This Day In History, August 27th

What happened on this day in history: Krakatoa erupts, Edmund Kemper commits his first murder, and more.

410 C.E.: Visigoths Sack Rome

Visigoths from Eastern Europe end a three-day sack of Rome, becoming the first foreign enemy to take the city in over 800 years. Led by Alaric, the Germanic people looted much of Rome, though they protected many of the treasures in St. Peter’s Basilica. The sack was a major event in the fall of the Western Roman Empire. St. Jerome later wrote: “The City which had taken the whole world was itself taken.”

1883: Krakatoa Erupts

Krakatoa Eruption

Wikimedia CommonsAn 1888 lithograph of Krakatoa’s eruption.

The Indonesian volcano Krakatoa erupts in one of the deadliest volcanic events in recorded history. The island that Krakatoa sat on and the surrounding archipelago were destroyed when the volcano collapsed into a caldera. The explosion was so loud that it was reportedly heard 3,000 miles away. More than 36,000 deaths were attributed to the eruption and the resulting tsunamis.

Listen above to the History Uncovered podcast, episode 84: History Happy Hour, August 2023, also available on Apple and Spotify.

1896: The Anglo-Zanzibar War Begins And Ends

The shortest war in history, the Anglo-Zanzibar War is fought between the British Empire and the East African island sultanate of Zanzibar. The war, which was fought over the succession of the next sultan, lasted between 38 and 45 minutes. A Zanzibari prince who was angry about Britain’s choice for the successor took over his palace, so the British bombarded it. Only one British soldier was wounded, while the prince’s Zanzibari fighters suffered 500 casualties.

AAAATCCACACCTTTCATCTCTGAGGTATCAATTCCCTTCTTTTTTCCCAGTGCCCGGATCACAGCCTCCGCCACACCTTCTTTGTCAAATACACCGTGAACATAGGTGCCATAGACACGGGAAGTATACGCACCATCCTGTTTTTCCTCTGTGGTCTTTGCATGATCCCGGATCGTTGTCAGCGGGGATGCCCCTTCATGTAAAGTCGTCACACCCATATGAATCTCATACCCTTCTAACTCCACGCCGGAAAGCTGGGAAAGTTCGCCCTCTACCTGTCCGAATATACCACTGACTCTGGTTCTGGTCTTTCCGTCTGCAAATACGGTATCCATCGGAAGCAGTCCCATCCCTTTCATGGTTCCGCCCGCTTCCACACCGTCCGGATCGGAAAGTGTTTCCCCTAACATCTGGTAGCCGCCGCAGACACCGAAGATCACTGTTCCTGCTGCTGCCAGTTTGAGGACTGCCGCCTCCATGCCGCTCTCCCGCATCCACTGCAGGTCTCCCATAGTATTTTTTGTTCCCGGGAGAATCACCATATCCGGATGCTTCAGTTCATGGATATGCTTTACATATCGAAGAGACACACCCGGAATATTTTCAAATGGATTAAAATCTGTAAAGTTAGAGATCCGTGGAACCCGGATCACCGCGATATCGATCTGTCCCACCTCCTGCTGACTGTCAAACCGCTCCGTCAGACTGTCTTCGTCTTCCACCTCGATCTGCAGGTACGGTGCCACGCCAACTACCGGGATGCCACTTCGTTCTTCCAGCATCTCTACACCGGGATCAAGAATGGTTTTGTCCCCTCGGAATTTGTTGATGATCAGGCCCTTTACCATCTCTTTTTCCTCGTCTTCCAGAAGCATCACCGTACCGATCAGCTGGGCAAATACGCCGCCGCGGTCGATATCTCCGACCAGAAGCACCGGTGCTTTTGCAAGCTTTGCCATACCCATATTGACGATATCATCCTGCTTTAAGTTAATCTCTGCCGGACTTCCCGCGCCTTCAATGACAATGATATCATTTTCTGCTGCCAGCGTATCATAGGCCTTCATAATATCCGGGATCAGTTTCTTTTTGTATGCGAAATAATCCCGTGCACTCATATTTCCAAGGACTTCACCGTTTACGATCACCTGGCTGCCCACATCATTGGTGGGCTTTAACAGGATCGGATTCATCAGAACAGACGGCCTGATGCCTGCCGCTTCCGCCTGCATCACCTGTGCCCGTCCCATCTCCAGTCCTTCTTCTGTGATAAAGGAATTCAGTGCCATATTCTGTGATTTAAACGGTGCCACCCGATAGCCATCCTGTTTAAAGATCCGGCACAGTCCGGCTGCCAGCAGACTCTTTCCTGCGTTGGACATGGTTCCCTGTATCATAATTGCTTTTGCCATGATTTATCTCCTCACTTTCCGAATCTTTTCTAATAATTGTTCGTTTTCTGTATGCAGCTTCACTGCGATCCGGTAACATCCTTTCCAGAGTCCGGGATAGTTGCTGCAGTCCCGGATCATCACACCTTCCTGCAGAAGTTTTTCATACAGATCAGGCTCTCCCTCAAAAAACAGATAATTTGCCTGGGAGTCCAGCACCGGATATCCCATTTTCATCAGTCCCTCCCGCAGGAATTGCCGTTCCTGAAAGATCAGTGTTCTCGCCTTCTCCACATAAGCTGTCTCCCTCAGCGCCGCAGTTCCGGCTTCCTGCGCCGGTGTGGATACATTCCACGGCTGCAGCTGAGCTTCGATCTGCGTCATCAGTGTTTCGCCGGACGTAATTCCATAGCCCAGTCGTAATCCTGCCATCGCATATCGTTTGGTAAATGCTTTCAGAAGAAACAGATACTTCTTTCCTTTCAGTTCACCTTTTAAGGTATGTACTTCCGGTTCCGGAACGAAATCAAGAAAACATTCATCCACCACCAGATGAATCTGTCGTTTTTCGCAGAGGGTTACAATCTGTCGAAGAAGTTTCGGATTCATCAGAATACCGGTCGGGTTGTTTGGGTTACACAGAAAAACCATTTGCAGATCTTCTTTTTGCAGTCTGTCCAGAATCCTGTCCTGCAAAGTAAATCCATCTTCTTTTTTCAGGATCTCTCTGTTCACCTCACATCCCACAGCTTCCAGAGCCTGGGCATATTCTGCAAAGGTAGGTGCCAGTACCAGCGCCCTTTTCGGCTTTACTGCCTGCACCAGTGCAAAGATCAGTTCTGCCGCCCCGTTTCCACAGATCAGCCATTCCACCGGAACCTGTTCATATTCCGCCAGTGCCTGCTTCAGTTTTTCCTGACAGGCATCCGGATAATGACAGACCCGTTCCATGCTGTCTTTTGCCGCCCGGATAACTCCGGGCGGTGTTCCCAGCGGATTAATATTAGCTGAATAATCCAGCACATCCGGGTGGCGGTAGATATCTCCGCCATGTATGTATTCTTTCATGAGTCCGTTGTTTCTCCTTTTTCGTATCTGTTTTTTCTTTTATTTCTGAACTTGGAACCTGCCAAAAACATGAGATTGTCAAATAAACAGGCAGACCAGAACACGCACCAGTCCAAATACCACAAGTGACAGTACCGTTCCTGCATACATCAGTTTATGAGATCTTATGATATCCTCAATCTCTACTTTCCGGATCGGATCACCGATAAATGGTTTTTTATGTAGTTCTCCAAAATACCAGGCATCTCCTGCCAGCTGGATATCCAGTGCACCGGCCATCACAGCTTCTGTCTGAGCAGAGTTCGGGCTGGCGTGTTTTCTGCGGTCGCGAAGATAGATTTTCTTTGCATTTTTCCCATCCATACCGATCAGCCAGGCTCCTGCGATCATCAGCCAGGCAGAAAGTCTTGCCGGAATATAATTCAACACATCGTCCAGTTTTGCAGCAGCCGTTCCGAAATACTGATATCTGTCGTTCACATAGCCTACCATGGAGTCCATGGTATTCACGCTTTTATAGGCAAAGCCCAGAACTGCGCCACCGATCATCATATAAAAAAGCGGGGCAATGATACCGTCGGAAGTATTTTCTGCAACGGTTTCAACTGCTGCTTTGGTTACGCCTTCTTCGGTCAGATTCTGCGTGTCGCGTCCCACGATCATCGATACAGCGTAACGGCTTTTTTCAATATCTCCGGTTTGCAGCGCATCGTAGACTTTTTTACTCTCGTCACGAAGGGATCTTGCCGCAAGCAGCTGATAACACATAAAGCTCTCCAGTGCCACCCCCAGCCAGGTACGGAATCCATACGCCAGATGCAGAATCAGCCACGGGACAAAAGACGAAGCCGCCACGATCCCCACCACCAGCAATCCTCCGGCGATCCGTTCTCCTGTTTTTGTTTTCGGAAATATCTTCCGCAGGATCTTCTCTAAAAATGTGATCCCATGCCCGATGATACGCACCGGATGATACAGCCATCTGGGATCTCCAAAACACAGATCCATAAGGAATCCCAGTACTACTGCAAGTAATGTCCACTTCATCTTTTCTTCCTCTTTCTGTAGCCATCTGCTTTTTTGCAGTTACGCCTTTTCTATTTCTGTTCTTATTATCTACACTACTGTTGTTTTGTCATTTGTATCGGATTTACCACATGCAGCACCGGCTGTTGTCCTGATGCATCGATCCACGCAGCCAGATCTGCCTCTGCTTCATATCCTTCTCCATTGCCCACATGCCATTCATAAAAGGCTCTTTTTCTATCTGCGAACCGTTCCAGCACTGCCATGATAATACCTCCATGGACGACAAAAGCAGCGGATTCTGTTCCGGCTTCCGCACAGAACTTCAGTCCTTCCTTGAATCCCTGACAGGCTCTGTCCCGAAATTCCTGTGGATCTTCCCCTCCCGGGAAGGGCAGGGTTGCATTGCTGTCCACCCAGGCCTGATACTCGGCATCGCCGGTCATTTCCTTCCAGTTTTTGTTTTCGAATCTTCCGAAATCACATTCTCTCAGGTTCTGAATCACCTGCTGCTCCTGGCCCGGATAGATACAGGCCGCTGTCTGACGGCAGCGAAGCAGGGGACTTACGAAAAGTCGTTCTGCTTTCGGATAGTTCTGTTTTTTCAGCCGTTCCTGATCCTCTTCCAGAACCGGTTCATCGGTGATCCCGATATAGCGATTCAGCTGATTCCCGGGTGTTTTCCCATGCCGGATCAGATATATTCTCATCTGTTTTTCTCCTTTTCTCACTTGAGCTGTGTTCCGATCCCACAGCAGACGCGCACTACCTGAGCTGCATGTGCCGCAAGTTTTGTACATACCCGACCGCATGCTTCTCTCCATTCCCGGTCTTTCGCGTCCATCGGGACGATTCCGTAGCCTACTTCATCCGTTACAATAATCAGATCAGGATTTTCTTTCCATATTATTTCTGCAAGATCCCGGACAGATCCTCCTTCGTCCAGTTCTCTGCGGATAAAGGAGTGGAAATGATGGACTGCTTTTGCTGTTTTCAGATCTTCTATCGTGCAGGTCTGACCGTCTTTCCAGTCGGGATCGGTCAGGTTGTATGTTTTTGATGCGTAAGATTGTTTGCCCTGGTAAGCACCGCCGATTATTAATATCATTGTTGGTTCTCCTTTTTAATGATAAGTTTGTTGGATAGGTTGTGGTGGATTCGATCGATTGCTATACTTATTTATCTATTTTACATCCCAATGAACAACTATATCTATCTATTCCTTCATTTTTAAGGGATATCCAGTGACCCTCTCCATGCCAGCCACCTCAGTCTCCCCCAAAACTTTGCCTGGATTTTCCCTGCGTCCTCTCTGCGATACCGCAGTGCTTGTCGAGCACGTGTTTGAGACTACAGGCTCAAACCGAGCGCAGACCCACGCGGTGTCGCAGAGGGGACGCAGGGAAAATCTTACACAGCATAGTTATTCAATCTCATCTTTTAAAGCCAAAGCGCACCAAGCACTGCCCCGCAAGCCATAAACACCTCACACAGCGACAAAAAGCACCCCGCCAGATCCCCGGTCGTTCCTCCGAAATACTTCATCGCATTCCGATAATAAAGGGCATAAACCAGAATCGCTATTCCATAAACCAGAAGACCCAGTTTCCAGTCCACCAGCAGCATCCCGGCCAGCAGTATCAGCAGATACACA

1955: The Guinness Book Of Records Debuts

The first edition of the Guinness Book of Records, the predecessor to the Guinness World Records book, is published in Great Britain and quickly becomes a hit. The book is released annually, documenting the feats of humans and animals around the world. It was inspired by a debate among Sir Hugh Beaver and his friends about whether or not the golden plover was the fastest game bird in Europe.

1964: Edmund Kemper Commits His First Murder

Today In History August 27

Wikimedia CommonsEd Kemper’s 1973 mugshot.

American serial killer Edmund Kemper commits his first murder at the age of 15 when he shoots his grandmother in her kitchen after an argument. He then killed his grandfather when he returned home later that day. Kemper was committed to Atascadero State Hospital in California and released on his 21st birthday. He later murdered eight women, including his mother, in a series of horrific attacks and became known as the “Co-ed Killer.”